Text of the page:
After enough time, the tide goes in or out a little, and you adjust. Over greater amounts of time, the size of the breakers increase or decrease—some days are almost glass, others are stormy almost beyond comprehension.

The shoreline is always changing . . . but also always kind of the same.

Many things change over time. Temecula is a vastly different town than it was thirty years ago. St. Thomas is a very different church than it was thirty years ago. Building projects have been planned and completed. Lots of action items have been checked off.

But the mission continues . . . much the same as always.

The breakers that are the kingdom of God continue, wave after wave, day after day, year after year, generation after generation. So, too, the mission of carrying the good news outward is to continue, generation after generation, to break upon the shoreline of the world.

My ongoing desire is to equip us, as a congregation, to proclaim the good news beyond our tribal walls.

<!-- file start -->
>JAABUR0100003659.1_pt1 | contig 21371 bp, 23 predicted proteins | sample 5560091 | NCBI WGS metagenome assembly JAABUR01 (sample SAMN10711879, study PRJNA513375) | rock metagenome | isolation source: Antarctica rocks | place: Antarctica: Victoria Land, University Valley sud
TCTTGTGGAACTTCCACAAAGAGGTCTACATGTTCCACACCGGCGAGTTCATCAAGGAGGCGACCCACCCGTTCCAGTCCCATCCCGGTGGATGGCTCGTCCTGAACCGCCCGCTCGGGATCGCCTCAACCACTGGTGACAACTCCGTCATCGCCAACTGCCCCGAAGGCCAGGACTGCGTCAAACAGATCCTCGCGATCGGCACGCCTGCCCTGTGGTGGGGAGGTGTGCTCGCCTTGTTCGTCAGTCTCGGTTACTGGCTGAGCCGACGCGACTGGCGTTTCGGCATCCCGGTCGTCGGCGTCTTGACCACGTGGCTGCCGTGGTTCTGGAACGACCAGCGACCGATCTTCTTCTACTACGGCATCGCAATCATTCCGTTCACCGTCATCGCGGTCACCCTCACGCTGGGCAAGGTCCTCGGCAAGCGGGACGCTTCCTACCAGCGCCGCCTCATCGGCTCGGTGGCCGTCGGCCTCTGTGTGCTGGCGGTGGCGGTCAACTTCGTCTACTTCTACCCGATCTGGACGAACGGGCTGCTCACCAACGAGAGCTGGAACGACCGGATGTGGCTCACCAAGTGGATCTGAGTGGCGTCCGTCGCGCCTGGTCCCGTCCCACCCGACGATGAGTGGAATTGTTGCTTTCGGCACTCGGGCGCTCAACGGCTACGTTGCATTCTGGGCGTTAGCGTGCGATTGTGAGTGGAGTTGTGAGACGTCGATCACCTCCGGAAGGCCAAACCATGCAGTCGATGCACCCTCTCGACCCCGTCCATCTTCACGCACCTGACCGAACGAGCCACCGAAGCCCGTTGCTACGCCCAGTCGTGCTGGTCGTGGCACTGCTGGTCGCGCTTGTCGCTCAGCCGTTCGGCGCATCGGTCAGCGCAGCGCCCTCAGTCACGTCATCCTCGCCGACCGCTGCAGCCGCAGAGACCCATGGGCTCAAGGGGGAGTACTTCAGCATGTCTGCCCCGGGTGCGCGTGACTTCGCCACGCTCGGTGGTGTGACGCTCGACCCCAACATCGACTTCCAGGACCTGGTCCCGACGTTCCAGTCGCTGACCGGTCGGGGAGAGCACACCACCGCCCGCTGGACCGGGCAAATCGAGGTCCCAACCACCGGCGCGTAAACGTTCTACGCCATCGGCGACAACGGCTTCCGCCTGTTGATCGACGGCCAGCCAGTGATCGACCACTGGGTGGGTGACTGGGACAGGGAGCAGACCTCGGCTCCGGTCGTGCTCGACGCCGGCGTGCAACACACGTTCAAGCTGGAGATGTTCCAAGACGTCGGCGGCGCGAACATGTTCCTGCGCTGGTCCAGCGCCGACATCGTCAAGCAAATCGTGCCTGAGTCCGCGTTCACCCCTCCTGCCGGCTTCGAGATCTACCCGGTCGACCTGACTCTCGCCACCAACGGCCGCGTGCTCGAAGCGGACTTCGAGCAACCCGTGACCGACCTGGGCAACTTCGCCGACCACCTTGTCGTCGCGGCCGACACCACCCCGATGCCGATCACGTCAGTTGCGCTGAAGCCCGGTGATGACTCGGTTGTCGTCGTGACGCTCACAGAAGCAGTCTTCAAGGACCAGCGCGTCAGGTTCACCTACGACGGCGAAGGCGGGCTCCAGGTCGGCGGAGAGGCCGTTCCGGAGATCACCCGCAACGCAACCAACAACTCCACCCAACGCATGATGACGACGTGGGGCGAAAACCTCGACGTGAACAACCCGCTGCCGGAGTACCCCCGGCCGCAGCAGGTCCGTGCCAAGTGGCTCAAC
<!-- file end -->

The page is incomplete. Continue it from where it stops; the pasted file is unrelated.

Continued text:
5.

So, that’s my sermon, really; but I want to offer an epilogue.

I don’t think what I’ve said today about vocation comes as a surprise to anybody. This is who I am and what I understand my calling to be; and what I understand our calling to be together, as a Christian community.

But—I’ve heard some pushback—some of you find my understanding of vocation unsettling. It doesn’t fit your perspective of what a pastor does, of who a pastor is.

Father Tim, I’ve heard, you’re too outwardly oriented. Obviously, you don’t care about us! What about visitations? Sunday school? Youth group? The choir? MoST? WoW? The preschool? Stephen Ministries? The Bishop’s Committee? Weddings? Baptisms? Funerals? (Etc.) Aren’t you called to be our pastor?

Short answer: Yes! Emphatically! Absolutely!

Longer answer: These are all important ministries, in which I am deeply invested. They are the individual units that contribute to the overall equipping of our congregation.

To use the Apostle Paul’s analogy from last week, each one is an important, individual part of the overall body. But the body, he writes,

does not consist of one member but of many. . . . If the whole body were an eye, where would the hearing be? If the whole body were hearing, where would the sense of smell be? . . . As it is, there are many members, yet one body.

There are many ministries, yet one congregation. As your pastor, my predominant focus is on what the overall body, as a whole, is called to do and to be.